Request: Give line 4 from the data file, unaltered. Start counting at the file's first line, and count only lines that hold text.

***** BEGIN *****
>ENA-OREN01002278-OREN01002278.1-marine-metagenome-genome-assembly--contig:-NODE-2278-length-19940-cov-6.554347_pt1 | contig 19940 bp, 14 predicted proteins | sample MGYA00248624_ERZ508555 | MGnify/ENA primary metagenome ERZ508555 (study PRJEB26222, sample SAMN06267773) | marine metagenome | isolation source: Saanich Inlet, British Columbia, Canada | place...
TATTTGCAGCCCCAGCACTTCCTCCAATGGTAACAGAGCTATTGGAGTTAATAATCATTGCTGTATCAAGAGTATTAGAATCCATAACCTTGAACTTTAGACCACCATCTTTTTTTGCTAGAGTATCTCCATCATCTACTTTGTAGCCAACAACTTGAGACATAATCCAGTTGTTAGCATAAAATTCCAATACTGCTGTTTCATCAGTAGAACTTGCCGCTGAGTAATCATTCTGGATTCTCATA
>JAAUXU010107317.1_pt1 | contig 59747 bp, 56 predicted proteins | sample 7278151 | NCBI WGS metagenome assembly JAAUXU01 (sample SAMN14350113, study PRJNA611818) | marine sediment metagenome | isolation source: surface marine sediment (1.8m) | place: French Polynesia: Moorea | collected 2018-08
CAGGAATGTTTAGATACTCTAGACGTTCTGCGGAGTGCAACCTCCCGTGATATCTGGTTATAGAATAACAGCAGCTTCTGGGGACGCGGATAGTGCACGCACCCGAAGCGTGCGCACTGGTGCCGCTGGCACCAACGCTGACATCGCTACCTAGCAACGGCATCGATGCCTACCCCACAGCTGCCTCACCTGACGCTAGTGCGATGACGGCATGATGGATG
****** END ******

CAGGAATGTTTAGATACTCTAGACGTTCTGCGGAGTGCAACCTCCCGTGATATCTGGTTATAGAATAACAGCAGCTTCTGGGGACGCGGATAGTGCACGCACCCGAAGCGTGCGCACTGGTGCCGCTGGCACCAACGCTGACATCGCTACCTAGCAACGGCATCGATGCCTACCCCACAGCTGCCTCACCTGACGCTAGTGCGATGACGGCATGATGGATG